Airline Avianca Holdings came under broad criticism in Colombia for paying its top two executives US$6 million in bonuses in May, at a time when the carrier had furloughed most of its employees without pay and was preparing a bankruptcy filing.
According to bankruptcy court documents submitted by Avianca itself, the airline paid chief executive Anco van der Werff US$3.7 million and paid chief financial officer Adrian Neuhauser US$2.8 million on May 6.
Five days later, the airline filed for Chapter 11 bankruptcy protection in the US.
“Avianca is facing the most challenging crisis in our 100-year history,” van der Werff said at the time.
On Wednesday, Avianca defended the bonuses, saying they were necessary “as an incentive for the company’s management team to continue to provide services to Avianca”
In court filings, it also said its key executives would have sought employment elsewhere without the extra pay.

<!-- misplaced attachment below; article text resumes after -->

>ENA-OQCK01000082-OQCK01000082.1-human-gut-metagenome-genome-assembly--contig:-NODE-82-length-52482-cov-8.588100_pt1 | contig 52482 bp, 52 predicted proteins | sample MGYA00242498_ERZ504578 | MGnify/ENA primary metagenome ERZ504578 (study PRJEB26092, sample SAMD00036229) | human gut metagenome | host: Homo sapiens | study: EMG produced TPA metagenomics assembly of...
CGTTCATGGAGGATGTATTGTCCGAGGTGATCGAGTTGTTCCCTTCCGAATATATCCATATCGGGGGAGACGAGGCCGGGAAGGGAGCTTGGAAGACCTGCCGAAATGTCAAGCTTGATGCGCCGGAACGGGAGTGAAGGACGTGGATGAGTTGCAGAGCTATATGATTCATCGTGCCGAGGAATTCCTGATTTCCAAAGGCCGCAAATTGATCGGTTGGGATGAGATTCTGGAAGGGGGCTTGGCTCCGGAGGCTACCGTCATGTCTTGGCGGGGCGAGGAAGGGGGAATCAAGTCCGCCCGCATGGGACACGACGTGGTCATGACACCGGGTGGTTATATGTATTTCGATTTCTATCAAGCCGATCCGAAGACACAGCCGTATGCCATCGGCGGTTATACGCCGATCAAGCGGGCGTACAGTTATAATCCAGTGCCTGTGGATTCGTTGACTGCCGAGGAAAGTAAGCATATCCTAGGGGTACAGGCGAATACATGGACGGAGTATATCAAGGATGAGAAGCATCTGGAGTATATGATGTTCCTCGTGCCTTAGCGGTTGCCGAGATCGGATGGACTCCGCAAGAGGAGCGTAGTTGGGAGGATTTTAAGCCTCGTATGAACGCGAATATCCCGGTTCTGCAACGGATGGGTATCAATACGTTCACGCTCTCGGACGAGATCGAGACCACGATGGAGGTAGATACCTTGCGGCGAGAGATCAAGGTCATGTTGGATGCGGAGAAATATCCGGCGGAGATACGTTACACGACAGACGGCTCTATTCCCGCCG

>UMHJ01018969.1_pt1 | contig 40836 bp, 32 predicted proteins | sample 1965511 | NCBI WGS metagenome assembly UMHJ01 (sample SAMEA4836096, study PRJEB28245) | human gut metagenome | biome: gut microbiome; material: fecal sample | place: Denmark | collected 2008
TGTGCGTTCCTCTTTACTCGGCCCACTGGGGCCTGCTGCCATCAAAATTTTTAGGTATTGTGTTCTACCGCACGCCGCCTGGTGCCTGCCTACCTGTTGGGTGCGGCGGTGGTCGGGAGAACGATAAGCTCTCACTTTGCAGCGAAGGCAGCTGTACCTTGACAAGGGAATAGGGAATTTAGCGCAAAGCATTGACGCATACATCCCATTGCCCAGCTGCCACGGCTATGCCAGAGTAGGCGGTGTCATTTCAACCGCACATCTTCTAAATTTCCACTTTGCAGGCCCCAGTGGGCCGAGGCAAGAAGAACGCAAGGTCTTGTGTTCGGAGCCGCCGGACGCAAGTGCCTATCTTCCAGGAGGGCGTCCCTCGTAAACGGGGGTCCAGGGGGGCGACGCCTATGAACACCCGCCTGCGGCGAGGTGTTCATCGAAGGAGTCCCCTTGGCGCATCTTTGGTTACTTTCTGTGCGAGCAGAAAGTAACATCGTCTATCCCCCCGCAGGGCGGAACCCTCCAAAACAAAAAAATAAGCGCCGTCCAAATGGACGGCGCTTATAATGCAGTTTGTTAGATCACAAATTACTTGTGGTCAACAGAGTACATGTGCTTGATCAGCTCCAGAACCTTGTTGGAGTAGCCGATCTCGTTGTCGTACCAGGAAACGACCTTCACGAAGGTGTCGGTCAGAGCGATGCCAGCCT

During the pandemic, Avianca took more radical payroll cutting measures than its rivals, asking the majority of its 20,000 employees to take unpaid leaves.
Its main rival LATAM Airlines Group slashed employees by half instead.
Avianca and most Latin American airlines have not received government bailouts like their peers in the US or Europe, whose governments have mandated that executives forfeit bonuses in exchange for aid.
Colombia’s government has, however, proposed a loan of more than US$300 million to help get Avianca out of bankruptcy.